International Monetary Fund expects India's economy to grow at 7.4% in 2018

"Monetary tightening alone would have to push interest rates to a level that weighs on investment and competitiveness", an IMF staff mission said in a statement at the end of its visit to the country.

The IMF outlook is a reality check for finance ministers and central bankers from its 189 member countries as they gather this week in Washington for the fund's annual spring meetings.

In a sign of its growing concern that protectionism is being stimulated by voter scepticism, the International Monetary Fund used its half-yearly health check for the world economy to tell policymakers they needed to address the public's concerns before a better-than-expected period of growth came to an end. President Donald Trump's war of words with China over trade will be front and center. Financial markets have been choppy this year, with US stocks down slightly after a strong performance in 2017.

Meanwhile, IMF Research Director Maurice Obstfeld cautioned that a trade war could put global growth at risk. Romania's current account balance showed a deficit of 172 million euro ($212 million) in the first two months of 2018, compared to a surplus of 72 million euro in the same period of past year.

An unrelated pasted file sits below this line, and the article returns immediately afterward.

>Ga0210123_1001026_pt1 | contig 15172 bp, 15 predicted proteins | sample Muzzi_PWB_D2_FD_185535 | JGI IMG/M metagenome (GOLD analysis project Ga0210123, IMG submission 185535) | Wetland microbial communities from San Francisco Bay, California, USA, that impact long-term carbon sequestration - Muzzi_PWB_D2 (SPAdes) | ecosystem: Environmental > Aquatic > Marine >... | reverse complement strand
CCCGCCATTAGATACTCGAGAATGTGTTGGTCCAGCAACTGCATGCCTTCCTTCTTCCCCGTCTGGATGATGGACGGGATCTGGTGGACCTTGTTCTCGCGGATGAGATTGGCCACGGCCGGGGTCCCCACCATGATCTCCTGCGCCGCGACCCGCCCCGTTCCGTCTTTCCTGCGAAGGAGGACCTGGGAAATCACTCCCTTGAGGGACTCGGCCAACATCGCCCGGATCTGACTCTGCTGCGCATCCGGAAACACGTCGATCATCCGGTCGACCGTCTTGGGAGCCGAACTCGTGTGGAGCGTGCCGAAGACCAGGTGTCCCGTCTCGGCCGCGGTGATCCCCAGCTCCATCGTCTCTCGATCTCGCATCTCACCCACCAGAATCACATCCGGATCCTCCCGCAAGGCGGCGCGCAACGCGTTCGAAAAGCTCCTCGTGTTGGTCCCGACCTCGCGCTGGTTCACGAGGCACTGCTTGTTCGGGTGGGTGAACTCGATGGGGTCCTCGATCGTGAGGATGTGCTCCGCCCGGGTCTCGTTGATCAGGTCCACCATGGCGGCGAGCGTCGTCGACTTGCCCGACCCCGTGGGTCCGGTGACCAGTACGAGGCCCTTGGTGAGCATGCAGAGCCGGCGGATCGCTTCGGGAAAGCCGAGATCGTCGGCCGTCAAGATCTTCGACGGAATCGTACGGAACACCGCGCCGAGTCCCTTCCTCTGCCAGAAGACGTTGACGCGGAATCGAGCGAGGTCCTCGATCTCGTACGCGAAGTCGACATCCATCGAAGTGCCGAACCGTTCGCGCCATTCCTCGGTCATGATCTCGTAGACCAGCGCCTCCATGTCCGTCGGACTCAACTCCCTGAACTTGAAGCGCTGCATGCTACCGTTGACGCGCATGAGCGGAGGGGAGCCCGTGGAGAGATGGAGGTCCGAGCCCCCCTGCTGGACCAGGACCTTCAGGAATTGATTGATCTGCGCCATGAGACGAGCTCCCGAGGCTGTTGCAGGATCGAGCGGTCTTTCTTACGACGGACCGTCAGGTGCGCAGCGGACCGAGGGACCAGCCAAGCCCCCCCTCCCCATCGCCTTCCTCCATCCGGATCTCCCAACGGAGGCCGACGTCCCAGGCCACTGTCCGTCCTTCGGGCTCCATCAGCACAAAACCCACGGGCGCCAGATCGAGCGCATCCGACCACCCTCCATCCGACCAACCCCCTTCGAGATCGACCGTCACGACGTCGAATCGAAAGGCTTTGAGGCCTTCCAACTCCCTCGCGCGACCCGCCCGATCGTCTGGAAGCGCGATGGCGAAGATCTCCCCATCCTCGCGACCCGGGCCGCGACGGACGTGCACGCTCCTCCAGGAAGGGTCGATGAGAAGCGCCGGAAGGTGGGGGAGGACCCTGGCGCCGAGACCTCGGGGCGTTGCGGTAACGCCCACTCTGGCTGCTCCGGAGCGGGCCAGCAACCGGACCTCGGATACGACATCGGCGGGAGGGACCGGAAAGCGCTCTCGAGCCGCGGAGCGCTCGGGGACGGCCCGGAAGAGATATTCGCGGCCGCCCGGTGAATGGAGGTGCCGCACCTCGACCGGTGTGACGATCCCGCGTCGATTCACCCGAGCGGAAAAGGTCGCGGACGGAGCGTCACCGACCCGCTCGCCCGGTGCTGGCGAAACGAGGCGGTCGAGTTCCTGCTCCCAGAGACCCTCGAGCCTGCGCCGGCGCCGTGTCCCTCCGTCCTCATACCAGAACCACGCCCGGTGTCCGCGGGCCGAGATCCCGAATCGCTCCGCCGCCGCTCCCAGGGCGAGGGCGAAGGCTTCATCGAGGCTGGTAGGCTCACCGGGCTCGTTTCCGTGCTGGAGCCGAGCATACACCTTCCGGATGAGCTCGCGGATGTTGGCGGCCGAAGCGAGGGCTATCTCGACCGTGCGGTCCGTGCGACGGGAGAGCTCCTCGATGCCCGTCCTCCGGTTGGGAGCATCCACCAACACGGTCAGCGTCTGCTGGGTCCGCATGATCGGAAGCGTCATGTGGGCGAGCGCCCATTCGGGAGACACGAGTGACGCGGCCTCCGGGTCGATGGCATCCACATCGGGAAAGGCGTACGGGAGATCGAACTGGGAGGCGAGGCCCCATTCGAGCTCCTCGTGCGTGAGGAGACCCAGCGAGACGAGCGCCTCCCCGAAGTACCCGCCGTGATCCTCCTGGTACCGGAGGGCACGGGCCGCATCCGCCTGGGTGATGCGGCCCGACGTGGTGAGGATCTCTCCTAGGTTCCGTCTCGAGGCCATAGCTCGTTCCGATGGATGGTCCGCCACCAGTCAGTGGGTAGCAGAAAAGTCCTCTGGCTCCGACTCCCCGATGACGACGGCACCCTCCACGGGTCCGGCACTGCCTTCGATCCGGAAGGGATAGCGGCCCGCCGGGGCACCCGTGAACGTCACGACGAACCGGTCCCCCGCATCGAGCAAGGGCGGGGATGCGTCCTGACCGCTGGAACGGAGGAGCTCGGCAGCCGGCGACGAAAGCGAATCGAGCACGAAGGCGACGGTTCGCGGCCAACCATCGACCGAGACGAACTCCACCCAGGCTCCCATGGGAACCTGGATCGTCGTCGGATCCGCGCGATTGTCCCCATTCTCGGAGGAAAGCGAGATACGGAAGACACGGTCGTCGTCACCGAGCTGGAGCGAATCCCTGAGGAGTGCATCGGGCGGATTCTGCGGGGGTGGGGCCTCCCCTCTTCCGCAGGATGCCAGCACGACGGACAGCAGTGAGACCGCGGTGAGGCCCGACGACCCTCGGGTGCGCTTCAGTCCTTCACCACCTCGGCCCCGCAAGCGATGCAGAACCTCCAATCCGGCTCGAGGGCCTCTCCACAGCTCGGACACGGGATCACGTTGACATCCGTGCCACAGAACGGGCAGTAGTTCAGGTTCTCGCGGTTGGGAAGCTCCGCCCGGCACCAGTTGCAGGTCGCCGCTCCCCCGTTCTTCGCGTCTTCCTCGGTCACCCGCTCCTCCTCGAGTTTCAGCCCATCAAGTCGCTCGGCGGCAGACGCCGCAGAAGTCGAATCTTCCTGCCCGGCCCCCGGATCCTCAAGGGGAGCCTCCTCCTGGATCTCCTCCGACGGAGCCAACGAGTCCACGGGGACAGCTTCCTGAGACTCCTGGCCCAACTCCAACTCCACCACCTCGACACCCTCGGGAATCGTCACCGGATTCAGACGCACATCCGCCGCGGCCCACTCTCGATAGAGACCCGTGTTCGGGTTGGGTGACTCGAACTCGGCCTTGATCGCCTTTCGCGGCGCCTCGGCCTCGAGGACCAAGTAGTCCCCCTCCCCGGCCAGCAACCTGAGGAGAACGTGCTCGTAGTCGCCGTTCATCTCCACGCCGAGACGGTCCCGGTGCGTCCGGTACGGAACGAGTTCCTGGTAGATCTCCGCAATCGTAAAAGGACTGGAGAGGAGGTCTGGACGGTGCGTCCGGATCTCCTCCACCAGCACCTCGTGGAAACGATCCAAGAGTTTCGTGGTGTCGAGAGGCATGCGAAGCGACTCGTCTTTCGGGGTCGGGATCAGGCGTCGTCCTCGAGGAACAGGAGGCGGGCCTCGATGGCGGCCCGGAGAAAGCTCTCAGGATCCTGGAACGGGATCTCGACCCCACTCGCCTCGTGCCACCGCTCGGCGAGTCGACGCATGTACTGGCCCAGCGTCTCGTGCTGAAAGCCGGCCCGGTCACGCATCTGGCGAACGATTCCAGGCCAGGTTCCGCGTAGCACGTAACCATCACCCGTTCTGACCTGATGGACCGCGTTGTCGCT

The IMF raised its 2018 forecast of gross domestic product to 1.5% for 2018 and 1.7 for 2019, compared to previous forecasts of 0.9% and 1.6% respectively. The United States will expand at a 2.7% pace next year, also up 0.2 point from three months ago.

The IMF has bailed out scores of countries over the years, including the United Kingdom in 1976 when the minority Labour government borrowed £2.3bn from the fund to stabilise the value of the pound; Iceland in 2008; and Greece in 2010, 2012 and 2015.

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He attributes the rosier USA outlook to federal tax cuts, a massive US$300 billion spending package, and the possibility of an additional spending or infrastructure bill.

But public optimism about the benefits of globalisation had been eroded because of the growing gap between rich and poor and the fact that many households in the west had seen little or no benefit from growth, he said.

The IMF's latest forecast for Romania's 2018 economic growth is below the government's projection of a 6.1% increase.

China will grow 6.6% this year and 6.4% in 2019, the fund said.

"Over the medium term, growth is expected to gradually rise with continued implementation of structural reforms that raise productivity and incentivise private investment", the WEO said.

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